Hit the ‘Quick test’ link, and browse to select one of your new images.

As you can see here, the new model identified the correct location of the solar panels with a 71% confidence. Adding more images and running the training again will improve this.  and you can go back to step 4 and do this anytime.

very cool! you just taught a machine how to identify solar panels on a roof. You can not only tag more solar panels, but you can add new tags for other entities you want to recognize in aerial imagery… Pools, trampolines, tennis courts…

In Part 2 of this tutorial series, we’ll use the same technique to operate on our disaster response imagery to identify differing levels of damage after wind events. I’ll add a link here as soon as Part 2 is online.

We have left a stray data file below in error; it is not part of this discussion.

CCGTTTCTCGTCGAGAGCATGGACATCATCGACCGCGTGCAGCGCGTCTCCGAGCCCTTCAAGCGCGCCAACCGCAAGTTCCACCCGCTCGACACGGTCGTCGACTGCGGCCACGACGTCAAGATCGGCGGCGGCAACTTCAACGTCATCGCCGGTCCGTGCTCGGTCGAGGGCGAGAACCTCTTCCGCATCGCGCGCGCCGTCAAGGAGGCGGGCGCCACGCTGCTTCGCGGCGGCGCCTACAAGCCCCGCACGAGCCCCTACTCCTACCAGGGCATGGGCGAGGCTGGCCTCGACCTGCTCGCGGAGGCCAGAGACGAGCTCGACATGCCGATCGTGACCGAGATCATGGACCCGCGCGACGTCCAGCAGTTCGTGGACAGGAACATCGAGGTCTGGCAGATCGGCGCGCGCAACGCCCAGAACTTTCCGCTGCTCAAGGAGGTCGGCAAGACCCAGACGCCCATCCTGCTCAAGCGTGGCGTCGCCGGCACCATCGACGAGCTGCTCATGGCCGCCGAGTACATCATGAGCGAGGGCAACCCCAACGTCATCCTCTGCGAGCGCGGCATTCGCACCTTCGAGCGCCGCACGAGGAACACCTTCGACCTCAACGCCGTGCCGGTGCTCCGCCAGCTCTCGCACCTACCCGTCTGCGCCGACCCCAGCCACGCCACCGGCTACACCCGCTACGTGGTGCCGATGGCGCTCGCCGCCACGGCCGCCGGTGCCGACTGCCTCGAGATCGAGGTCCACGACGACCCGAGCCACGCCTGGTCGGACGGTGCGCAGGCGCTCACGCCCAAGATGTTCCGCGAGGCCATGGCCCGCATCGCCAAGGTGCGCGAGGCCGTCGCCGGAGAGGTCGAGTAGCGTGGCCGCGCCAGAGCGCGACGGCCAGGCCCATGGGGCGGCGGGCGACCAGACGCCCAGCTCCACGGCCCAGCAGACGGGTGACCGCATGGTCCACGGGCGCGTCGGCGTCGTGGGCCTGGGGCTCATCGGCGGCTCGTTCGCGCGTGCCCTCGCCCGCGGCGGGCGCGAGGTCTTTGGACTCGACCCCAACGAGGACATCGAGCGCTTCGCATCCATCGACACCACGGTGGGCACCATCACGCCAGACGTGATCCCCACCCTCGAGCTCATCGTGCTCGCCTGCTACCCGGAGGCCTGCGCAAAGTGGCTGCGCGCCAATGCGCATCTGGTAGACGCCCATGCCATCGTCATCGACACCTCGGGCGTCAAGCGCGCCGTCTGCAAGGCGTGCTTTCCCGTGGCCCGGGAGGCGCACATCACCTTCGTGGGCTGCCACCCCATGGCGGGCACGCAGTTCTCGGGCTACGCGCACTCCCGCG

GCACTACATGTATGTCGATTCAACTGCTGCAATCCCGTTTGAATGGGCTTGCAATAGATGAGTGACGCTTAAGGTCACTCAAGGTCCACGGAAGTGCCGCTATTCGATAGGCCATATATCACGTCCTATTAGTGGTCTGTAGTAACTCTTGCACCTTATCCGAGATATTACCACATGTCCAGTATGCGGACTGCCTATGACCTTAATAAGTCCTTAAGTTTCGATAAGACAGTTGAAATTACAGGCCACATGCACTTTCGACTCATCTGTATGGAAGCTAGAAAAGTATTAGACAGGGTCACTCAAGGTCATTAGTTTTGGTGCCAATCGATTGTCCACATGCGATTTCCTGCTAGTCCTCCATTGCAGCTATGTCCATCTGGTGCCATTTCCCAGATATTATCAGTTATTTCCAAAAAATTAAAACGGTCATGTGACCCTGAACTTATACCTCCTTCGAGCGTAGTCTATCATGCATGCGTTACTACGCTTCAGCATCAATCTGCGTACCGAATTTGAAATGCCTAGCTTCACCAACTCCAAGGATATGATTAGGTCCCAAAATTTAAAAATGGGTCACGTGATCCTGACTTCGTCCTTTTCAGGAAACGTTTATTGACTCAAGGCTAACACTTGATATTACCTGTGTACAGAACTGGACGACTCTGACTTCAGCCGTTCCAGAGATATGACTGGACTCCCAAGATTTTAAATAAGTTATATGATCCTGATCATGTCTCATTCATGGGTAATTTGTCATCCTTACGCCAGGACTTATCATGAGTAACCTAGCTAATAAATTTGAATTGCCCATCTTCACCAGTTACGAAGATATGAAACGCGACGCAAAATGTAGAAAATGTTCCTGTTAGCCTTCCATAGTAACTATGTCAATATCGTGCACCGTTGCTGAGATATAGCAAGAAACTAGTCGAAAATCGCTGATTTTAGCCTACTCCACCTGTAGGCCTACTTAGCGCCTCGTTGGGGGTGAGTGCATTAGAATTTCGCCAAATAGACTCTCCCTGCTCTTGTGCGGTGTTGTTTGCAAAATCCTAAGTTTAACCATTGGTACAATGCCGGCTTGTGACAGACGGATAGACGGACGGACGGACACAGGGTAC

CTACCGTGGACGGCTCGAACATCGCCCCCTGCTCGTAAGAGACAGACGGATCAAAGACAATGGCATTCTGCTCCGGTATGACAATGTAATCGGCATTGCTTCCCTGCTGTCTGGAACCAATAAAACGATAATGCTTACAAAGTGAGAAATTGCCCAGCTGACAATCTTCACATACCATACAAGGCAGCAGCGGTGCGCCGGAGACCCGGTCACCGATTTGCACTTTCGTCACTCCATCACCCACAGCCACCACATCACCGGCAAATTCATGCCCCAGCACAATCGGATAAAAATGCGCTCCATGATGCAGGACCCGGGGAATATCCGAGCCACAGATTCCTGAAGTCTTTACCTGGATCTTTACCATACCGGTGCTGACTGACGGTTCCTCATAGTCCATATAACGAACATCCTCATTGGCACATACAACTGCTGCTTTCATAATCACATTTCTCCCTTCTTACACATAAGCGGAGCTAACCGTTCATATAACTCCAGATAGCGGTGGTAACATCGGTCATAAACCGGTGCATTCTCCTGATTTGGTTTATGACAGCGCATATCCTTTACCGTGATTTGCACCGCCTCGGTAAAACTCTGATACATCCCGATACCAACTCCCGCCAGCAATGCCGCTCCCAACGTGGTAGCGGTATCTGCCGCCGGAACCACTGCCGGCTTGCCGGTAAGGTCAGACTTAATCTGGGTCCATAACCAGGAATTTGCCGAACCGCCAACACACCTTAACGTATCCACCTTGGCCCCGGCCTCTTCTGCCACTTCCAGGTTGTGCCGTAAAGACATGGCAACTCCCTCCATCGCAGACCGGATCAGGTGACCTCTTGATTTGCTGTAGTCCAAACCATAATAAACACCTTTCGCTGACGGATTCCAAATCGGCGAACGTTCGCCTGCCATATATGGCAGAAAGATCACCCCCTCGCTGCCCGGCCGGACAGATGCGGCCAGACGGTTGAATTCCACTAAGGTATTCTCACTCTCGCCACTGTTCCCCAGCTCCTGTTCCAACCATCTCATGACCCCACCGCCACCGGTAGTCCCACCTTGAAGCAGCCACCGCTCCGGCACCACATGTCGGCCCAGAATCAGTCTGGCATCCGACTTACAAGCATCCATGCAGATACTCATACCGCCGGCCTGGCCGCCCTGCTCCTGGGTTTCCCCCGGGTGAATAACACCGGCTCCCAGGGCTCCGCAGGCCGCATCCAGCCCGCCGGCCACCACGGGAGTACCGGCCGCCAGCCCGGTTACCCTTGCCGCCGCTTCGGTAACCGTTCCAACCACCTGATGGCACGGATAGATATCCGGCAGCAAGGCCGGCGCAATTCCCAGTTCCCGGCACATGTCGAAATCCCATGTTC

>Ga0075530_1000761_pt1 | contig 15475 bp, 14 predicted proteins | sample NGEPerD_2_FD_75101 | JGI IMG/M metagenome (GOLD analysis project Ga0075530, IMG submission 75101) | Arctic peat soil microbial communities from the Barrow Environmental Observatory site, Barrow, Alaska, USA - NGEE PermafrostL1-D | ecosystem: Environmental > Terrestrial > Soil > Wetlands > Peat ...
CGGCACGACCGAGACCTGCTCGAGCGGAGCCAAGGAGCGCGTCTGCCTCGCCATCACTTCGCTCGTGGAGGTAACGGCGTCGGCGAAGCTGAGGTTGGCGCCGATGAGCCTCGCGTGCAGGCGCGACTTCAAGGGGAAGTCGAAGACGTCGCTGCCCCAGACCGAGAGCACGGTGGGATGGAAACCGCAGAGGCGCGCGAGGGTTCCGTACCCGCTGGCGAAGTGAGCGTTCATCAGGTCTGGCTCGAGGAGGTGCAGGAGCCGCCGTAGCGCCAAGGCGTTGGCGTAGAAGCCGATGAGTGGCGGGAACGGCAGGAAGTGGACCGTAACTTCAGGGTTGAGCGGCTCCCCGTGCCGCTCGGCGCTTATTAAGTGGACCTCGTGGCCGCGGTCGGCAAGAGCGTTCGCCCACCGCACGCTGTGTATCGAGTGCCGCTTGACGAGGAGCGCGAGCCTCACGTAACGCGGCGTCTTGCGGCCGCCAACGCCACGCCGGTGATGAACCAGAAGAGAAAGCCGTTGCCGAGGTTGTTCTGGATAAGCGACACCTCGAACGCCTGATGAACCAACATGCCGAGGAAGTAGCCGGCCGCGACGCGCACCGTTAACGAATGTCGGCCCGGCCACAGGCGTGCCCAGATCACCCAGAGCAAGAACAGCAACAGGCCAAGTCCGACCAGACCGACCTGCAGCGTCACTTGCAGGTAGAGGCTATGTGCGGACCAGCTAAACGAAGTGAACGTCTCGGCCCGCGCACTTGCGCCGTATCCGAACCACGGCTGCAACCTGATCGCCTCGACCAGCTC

In Part 3, we’ll start to access the model’s we trained using the REST Api. But if you’d like to get a headstart on that and try the API out, here is a good tutorial on the custom vision website. You’ll find all of the access details you need to integrate in your app on the ‘Prediction URL’ dialog on the performance tab:

One thought on “Computer Vision and aerial imagery

  1. Wow…. that’s pretty amazing. To think of how long this would have taken and how much compute and toiling would have been required to develop feature recognition tools like this in the not-too-distant-past. Very cool.

    Liked by 1 person